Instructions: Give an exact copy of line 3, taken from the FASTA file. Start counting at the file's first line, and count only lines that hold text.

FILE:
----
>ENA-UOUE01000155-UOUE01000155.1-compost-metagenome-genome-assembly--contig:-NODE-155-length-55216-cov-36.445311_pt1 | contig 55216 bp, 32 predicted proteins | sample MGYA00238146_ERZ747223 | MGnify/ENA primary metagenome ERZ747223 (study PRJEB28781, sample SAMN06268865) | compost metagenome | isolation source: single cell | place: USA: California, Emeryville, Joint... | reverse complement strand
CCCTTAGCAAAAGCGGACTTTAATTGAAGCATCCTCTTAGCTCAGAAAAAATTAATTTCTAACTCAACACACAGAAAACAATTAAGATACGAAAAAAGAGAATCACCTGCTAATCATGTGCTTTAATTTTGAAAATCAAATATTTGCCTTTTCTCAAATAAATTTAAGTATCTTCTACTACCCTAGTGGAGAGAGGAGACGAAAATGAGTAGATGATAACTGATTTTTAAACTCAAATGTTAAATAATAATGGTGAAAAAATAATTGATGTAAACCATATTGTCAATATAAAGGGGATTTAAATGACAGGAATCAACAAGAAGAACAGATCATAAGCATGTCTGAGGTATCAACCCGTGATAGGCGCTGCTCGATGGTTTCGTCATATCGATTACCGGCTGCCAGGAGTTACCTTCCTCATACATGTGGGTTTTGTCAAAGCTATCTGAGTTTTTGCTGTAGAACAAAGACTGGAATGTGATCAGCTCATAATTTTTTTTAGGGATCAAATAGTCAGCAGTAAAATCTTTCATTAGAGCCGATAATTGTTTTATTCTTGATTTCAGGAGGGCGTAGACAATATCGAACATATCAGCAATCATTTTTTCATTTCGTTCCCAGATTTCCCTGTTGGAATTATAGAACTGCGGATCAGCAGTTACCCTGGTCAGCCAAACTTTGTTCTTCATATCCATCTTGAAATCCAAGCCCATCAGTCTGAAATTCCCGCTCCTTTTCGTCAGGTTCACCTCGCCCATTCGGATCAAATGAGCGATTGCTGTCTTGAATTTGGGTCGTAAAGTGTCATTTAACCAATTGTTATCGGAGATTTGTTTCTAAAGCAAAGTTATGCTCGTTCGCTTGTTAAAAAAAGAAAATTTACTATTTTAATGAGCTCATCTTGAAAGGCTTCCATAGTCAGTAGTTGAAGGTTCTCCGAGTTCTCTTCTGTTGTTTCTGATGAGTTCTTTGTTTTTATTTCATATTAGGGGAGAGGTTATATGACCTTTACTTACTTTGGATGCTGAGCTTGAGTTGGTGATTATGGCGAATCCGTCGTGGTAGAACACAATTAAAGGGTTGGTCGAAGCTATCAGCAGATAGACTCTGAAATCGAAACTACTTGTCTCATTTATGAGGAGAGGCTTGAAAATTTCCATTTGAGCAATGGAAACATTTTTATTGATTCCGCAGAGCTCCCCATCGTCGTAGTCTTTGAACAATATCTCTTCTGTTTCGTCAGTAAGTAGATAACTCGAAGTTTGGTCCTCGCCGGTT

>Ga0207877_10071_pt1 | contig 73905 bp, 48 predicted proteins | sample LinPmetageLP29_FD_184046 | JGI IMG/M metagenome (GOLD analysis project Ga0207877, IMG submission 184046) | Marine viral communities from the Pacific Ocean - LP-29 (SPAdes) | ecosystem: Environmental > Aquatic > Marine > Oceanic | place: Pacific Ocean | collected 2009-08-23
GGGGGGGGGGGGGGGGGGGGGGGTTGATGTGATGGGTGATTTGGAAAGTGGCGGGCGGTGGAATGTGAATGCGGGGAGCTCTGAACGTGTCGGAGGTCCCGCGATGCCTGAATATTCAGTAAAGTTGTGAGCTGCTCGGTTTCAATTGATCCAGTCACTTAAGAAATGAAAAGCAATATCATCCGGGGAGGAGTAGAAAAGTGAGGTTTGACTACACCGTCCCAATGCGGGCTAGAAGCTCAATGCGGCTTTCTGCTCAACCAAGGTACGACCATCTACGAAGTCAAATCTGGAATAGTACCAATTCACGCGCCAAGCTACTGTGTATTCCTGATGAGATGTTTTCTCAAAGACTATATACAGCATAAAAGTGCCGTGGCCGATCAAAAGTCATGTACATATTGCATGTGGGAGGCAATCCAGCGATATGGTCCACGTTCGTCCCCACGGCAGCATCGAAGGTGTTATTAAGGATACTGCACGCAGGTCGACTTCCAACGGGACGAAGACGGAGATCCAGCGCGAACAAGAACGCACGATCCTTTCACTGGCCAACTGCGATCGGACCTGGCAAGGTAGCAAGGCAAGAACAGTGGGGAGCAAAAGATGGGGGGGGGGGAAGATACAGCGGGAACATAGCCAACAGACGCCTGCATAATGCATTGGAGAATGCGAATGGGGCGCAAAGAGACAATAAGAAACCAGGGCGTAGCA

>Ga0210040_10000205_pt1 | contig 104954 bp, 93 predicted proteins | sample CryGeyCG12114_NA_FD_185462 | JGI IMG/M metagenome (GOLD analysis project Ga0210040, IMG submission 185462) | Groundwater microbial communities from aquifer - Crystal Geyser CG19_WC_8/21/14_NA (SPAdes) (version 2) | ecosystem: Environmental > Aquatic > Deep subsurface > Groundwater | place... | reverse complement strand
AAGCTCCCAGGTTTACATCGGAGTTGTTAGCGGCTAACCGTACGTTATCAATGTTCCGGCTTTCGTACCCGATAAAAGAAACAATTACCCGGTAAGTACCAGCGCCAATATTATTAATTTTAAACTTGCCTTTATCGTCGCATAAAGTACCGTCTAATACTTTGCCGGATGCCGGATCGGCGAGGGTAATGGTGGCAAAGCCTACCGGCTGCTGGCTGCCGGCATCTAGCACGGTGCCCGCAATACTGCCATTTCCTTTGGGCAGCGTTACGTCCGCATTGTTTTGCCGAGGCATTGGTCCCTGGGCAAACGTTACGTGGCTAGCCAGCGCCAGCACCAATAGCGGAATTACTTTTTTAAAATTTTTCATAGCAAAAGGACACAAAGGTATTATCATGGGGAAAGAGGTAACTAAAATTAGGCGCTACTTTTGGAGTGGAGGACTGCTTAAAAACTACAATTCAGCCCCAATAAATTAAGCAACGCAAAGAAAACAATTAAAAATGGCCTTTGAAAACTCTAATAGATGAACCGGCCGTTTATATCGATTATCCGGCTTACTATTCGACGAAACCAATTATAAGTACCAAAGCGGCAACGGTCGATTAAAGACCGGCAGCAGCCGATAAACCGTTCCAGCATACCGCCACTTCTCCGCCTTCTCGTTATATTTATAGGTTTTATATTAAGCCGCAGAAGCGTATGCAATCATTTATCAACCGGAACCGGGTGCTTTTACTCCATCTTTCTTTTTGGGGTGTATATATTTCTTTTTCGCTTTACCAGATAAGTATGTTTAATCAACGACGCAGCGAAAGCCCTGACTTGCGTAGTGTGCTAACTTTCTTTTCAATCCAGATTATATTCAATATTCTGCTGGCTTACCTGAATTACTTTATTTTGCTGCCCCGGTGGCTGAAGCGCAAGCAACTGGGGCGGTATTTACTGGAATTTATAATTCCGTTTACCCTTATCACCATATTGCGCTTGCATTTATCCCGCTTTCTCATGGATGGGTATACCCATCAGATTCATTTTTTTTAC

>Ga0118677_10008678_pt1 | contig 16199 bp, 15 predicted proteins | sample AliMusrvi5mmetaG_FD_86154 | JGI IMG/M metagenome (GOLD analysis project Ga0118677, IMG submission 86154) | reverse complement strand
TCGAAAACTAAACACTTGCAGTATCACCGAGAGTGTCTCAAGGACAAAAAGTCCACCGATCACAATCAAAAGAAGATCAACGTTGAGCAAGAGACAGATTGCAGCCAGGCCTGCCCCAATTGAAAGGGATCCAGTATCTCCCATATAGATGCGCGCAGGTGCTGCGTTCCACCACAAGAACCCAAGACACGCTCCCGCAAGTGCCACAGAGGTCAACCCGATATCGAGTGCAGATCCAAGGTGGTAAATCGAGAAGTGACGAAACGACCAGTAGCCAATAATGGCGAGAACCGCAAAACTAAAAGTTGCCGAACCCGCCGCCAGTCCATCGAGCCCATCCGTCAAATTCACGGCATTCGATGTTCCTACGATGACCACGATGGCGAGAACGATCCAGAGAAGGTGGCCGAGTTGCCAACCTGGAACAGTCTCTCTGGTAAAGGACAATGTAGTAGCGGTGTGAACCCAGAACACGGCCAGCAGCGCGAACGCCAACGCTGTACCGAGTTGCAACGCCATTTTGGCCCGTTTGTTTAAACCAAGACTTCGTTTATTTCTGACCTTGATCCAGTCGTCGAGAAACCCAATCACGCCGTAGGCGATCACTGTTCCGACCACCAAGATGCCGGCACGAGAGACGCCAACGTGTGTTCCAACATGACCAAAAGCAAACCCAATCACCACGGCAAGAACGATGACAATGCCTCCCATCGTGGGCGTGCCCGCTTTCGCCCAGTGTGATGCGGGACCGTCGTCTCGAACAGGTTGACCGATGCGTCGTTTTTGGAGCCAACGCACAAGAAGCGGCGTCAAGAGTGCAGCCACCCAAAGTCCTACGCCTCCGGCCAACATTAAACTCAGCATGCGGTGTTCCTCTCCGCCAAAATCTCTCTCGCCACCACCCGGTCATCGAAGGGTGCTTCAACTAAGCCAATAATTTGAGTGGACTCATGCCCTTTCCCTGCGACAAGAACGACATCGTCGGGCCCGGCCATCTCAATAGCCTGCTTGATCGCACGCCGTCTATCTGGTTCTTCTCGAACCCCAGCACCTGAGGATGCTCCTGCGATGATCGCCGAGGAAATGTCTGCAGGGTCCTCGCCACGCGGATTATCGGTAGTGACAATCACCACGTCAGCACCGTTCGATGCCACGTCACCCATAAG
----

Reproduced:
>Ga0207877_10071_pt1 | contig 73905 bp, 48 predicted proteins | sample LinPmetageLP29_FD_184046 | JGI IMG/M metagenome (GOLD analysis project Ga0207877, IMG submission 184046) | Marine viral communities from the Pacific Ocean - LP-29 (SPAdes) | ecosystem: Environmental > Aquatic > Marine > Oceanic | place: Pacific Ocean | collected 2009-08-23